How to Design a Great Leadership Team Off-site Meeting

Taking a leadership team off-site for a few days is a great way to develop strategy, get creative, develop a team, learn, and re-invigorate a team. Here’s a proven design method I’ve used:

1. What’s the overall purpose of the meeting? To develop a 3 year strategy? Improve teamwork? Solve a big hairy problem? Sometimes it’s a combination of a few things, but try to keep it to just a few. A great off-site agenda should not look like an extended staff meeting. This is an opportunity to take the time needed to strategize, brainstorm, debate, reflect, and learn.

2. What’s the “desired outcomes”? Desired outcomes are a tangible set of deliverables that describe what a successful meeting would look like at the conclusion. Examples: “A list of 3-5 three year goals”, “A shared vision”, “a shared understanding of each other’s concerns”. Desired outcomes give you a target to shoot for and a way to evaluate the success of the meeting. It also helps drive the creation of the agenda – a way to screen out the clutter that everyone always seems to want to bolt on.

3. Determine participants and roles. Usually there’s one meeting leader, participants, maybe a facilitator, and sometimes guests.

4. Do a “stakeholder assessment”. Who are all the key stakeholders for this meeting and what would a “win” look like for them. Stakeholders may be attending the meeting or they may not. For example, the manager of the meeting leader is a key stakeholder. You won’t be able to pleased all stakeholders but it helps to least be aware of their needs.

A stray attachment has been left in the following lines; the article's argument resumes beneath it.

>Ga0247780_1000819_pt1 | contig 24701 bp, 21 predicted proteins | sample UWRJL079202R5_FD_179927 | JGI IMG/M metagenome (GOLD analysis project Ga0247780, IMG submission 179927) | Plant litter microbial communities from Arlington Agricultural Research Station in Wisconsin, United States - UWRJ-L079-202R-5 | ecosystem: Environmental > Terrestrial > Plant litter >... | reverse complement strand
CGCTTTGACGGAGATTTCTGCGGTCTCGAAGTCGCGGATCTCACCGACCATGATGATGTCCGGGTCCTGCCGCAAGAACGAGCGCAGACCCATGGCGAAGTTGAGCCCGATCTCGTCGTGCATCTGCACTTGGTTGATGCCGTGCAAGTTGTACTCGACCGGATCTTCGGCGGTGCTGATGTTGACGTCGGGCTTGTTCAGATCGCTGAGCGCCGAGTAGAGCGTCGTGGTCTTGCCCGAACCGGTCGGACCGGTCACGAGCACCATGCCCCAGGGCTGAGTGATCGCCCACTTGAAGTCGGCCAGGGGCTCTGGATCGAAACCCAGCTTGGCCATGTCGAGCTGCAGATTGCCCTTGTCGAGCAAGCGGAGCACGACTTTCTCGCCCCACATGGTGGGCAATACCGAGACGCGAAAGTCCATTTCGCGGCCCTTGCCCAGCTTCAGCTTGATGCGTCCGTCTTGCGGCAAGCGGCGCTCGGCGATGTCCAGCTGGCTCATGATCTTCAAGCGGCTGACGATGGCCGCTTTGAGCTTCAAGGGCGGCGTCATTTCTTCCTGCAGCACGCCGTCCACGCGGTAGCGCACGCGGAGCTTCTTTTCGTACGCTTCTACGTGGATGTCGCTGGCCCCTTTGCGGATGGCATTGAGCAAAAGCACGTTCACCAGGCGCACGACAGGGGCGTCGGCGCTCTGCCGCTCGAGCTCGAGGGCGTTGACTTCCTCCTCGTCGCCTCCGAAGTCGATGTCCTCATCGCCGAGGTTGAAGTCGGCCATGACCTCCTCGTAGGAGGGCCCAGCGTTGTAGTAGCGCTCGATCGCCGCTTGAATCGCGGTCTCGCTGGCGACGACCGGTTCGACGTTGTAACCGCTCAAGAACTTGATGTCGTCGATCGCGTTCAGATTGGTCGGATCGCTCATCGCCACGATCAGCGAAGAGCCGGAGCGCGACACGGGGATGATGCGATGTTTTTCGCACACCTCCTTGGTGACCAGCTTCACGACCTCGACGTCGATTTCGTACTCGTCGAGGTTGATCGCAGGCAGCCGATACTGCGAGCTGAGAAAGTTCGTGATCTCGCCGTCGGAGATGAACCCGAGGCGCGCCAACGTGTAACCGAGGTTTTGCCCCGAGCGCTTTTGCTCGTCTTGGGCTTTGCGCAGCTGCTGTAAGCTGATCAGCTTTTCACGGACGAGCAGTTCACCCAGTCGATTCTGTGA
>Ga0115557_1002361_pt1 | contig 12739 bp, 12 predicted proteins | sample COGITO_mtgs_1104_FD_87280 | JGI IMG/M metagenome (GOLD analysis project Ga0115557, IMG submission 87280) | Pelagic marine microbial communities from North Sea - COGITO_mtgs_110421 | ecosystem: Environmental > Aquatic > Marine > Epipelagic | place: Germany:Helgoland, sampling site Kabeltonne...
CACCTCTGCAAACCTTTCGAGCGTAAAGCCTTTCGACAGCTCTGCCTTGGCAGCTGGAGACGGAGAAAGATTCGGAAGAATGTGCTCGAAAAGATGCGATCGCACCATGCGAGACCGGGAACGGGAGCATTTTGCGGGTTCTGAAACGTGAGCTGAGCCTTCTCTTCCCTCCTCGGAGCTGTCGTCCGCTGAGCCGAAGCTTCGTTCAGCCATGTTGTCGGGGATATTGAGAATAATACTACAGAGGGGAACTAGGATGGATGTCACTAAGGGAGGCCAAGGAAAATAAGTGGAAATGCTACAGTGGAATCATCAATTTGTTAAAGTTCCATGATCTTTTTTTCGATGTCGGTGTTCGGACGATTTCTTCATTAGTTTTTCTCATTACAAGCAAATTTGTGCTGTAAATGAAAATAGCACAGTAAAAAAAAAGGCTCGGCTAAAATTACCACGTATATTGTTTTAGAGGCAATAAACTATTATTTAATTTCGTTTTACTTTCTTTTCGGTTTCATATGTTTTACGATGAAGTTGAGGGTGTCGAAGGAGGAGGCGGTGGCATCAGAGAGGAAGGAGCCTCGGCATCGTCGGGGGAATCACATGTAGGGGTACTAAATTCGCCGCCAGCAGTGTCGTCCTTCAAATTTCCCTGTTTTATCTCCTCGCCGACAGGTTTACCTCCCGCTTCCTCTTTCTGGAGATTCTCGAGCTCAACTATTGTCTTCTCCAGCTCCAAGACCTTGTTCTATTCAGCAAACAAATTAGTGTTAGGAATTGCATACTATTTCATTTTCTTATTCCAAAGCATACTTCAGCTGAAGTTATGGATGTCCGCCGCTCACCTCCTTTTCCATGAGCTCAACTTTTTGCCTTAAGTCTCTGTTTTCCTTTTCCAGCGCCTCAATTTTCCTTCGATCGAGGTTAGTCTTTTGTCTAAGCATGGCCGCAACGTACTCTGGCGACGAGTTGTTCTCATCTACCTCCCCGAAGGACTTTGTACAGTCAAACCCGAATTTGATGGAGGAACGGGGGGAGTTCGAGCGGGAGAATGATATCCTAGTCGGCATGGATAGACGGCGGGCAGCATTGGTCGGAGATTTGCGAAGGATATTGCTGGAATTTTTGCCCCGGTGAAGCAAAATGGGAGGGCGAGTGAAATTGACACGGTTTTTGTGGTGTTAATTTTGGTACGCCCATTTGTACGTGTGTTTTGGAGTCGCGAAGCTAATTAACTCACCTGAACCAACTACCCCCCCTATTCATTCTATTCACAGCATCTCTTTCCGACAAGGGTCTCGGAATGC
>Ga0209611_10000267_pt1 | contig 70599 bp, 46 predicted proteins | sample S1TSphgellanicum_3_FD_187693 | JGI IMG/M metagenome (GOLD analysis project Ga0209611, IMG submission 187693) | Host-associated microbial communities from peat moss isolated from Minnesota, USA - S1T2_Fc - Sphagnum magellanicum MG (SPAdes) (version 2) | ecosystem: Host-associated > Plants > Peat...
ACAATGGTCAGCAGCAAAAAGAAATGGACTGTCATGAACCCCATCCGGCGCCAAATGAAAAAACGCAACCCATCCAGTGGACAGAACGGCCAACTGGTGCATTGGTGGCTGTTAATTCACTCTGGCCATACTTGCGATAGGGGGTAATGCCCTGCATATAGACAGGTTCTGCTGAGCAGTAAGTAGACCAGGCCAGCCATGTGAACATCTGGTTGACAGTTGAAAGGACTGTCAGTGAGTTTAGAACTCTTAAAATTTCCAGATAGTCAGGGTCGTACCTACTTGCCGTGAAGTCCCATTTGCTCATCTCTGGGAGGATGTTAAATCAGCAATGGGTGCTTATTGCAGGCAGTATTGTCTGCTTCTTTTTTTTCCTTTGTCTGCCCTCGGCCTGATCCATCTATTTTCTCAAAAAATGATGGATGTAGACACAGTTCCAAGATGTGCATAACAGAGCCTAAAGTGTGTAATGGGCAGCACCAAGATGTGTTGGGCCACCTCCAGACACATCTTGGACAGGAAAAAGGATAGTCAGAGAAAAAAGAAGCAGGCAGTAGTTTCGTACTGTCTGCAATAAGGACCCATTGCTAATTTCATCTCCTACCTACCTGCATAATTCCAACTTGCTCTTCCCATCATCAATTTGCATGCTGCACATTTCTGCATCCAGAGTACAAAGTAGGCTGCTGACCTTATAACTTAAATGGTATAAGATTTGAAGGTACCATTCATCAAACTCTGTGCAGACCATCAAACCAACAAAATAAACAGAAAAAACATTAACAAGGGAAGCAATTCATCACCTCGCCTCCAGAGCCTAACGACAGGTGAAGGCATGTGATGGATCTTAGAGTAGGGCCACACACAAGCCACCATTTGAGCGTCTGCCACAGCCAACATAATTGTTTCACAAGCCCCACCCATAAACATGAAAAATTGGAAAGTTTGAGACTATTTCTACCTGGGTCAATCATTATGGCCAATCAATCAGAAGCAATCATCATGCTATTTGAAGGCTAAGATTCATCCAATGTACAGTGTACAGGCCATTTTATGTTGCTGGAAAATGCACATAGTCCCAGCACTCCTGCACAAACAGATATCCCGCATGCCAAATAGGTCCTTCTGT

5. Consider the context. What’s going on in the environment that may influence the participant’s behavior, mindset, or participation? For example, is their a pending downsizing? A new team member? A restructuring?

6. Establish the dates. Three days is often ideal, two is OK, and anything more than four can turn into a death march.

7. Notify the participants – just have them hold the dates for now.

8. Select an overall “theme” for the meeting. The theme will emerge based on the purpose, desired outcomes, and context. The theme could be “Leading change”, or “A winning team”, or “playing to win”. Having a central theme allows you to creatively tie all of the meeting elements together: agenda, venue, activities, gift, etc…

9. Find the right venue. Work with your corporate meeting planners, your meeting facilitator, or do your own search. Most resorts and hotels cater to corporate meetings and can help you select the best room, meals, and activities. You’ll probably work with a conference planner. Make sure you specify AV needs, room set-up, meals and breaks, and any other details.

10. Begin to work on the key design elements. This is a creative process, where you begin to come up with ways to accomplish the desired outcomes. There could be teambuilding activities, strategy or problem solving sessions, training, and/or presentations.

11. Design the high level agenda. The pieces begin to fit together like a puzzle. I often write the key agenda pieces on post-its, and move them around until they begin to form a nice flow.

12. Confirm any outside speakers or other guests.

13. Develop the detailed agenda. For each major agenda segment, determine the what, who, how, when, and how long.

14. Select activities. Activities are a great way to informally build the team and keep the energy high. Pick activities that support your meeting purpose and theme.

15. Send a high level agenda to the participants and any invited guests, including all of the logistical information, including maps, dress code, pre-work, and any activities.

16. Select a parting gift – some kind of special memento that supports the theme and creates a lasting anchor for the experience.

17. Fine-tune the agenda, trouble-shooting potential snafus and making the inevitable last minute adjustments.

Once the meeting starts, be prepared to make adjustments. Things never go as planned, but if you follow these steps, you’ll improve you chances of having a great leadership team off-site. 

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